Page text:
Select Edition

Northern Northern
Southern Southern
Global Global
NZ NZ

A vintage jersey every Kiwi Super Rugby team should bring back in 2024

By Ned Lester
Christian Cullen with the ball in hand for the Hurricanes. Photo by Ross Setford/Getty Images

It’s finally happening, ladies and gentlemen. Retro jerseys are set to feature in Super Rugby in 2024 and fans finally get the chance to revisit some classic eras and moments of this competition’s more colourful past.

ADVERTISEMENT

While the baggy shirts and shorts will be absent, the block colours and graphic prints will be in full swing and the teams are soon to unveil which era they will be celebrating.

With various iterations and eras to choose from, here are some jerseys we hope can get resurrected in 2024.

Blues: 1997

The Auckland club are the one team to have revealed the jersey they will be bringing back, and in a promising sign of what’s to come, they’ve nailed it.

Video Spacer

Video Spacer

The ’97 jerseys sport the classic blue, red and white colour scheme and graphically embrace the city of Auckland’s “City of Sails” nickname and DNA.

In an age where representing your region through jersey design has reached an overly subtle and minimalist point of evolution, the bold colours and literal references to the character of the city are a breath of fresh air.

Beating the Brumbies 23-7 in the ’97 final gives the jersey even more legendary status. Zinzan Brooke was the captain and a young Carlos Spencer was carving up the field. The checkered shoulder print turned to race stripes when Jonah Lomu or Eroni Clarke found space. Michael Jones and Sean Fitzpatrick are among other legends to have donned the jersey in ’97.

Getty
Carlos Spencer with ball in hand and Brian Lima in support. Photo by Ross Land/Getty Images

Chiefs: 1999

The checkered ’99 jerseys have a distinct Waikato flavour. More so than the team’s alternative look of this period which featured the swirling yellow, blue and burgundy shoulder panels – although the crisp white collars were a nice touch.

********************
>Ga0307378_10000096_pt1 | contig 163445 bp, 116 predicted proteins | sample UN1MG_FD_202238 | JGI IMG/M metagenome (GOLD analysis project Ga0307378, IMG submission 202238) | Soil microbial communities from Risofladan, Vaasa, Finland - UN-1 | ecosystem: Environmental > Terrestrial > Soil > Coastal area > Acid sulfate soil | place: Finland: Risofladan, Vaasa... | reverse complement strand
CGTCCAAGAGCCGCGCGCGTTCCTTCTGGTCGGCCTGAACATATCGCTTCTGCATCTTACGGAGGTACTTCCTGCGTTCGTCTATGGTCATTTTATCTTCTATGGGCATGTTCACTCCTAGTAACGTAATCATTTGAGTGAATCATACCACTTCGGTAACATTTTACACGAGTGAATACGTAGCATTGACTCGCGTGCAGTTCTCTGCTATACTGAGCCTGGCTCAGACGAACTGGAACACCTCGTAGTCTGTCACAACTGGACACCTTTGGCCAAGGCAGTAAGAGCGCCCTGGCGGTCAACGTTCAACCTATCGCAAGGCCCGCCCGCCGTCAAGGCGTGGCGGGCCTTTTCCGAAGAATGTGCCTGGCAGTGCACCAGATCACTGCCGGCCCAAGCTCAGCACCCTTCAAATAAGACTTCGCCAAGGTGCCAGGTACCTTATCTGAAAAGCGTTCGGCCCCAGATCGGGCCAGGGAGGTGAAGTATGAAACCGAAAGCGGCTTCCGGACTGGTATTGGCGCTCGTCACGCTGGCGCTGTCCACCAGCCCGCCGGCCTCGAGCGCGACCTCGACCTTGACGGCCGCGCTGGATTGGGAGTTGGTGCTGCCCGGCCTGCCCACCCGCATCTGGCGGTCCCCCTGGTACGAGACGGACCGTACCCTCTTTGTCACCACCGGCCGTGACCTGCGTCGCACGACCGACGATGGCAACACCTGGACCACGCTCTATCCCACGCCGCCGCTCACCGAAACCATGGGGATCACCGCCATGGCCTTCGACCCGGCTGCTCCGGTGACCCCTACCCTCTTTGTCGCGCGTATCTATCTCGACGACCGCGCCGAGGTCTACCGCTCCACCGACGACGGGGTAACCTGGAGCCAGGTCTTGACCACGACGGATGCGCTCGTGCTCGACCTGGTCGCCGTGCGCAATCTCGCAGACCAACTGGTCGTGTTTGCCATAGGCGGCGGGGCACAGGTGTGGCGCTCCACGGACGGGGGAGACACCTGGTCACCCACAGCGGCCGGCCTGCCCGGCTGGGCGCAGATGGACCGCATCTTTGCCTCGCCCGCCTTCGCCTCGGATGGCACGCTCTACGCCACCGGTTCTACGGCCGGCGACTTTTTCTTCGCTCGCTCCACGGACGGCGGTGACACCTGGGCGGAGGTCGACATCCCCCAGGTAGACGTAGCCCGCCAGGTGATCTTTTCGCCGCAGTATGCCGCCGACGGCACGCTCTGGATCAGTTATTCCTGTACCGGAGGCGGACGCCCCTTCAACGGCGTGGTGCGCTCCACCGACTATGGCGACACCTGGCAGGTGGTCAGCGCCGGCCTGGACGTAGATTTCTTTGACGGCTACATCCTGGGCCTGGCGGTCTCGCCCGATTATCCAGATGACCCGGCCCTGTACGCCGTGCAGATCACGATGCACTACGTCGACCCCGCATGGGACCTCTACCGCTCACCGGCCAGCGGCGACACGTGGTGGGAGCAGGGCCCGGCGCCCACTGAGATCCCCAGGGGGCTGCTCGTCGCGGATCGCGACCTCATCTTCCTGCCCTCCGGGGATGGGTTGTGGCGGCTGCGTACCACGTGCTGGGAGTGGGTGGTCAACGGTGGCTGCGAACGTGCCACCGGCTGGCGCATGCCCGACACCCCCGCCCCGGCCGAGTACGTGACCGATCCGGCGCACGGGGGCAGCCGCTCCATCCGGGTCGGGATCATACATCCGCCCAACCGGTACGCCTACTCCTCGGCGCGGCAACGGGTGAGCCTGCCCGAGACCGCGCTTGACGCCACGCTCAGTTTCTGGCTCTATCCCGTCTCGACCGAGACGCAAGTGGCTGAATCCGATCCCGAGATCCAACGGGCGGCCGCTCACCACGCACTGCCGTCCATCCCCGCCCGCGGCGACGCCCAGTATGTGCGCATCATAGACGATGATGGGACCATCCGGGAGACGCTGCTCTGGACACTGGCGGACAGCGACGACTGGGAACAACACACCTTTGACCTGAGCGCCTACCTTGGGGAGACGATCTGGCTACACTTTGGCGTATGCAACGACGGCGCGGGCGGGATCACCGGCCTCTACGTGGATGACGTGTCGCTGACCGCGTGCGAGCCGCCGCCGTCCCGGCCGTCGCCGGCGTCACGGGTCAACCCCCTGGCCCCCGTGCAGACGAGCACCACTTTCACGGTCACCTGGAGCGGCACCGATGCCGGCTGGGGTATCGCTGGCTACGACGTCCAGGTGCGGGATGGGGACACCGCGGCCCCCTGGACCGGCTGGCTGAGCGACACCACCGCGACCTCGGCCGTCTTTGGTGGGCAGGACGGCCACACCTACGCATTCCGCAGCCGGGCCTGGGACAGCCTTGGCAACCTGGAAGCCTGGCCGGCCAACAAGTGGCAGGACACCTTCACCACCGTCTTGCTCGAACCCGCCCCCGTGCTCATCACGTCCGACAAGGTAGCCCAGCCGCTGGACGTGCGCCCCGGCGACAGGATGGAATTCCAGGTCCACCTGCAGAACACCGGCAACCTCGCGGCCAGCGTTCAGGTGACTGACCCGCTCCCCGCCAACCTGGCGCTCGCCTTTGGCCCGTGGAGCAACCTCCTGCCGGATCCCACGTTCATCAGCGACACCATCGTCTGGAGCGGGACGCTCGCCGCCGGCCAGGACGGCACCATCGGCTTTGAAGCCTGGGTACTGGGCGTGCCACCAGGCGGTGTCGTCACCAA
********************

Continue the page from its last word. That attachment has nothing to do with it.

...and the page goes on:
ADVERTISEMENT

The stripes and pixelated shoulder print provided the classic black, orange and red colour scheme. Without the return of shirts sized seven times too large, fans will be deprived of the image of a sailing, loose jersey behind Damian McKenzie’s flowing mullet in the open field, which is a real crime.

The 90s were tough for the Chiefs but a sixth-place finish in ’99 equalled their best result in the Super 12 competition. And it was, of course, the year of Jonah Lomu.

Getty
Jonah Lomu with the ball in hand for the Chiefs. Photo by Ross Setford/Getty Images

Related

Hurricanes: 1998

The Hurricanes jerseys were at their windiest in the 90s, embracing the region’s weather with bold colour blocks and unmistakable flare.

‘Canes fans will let their mind run wild with the sight of Ruben Love in Christian Cullen’s famous 15 jersey, while they’ll have to wait until 2025 to catch Ardie Savea in the retro kit.

ADVERTISEMENT

The eighth-place finish in ’98 was a shame for a team that boasted Cullen’s talent alongside the likes of Tana Umaga. While not the most immediately influential player in the ’98 squad, Kevin “Smiley” Barrett featured at lock and would contribute hugely to the club’s success through some talented offspring.

Getty
Christian Cullen with the ball in hand for the Hurricanes. Photo by Ross Setford/Getty Images

Crusaders: 1999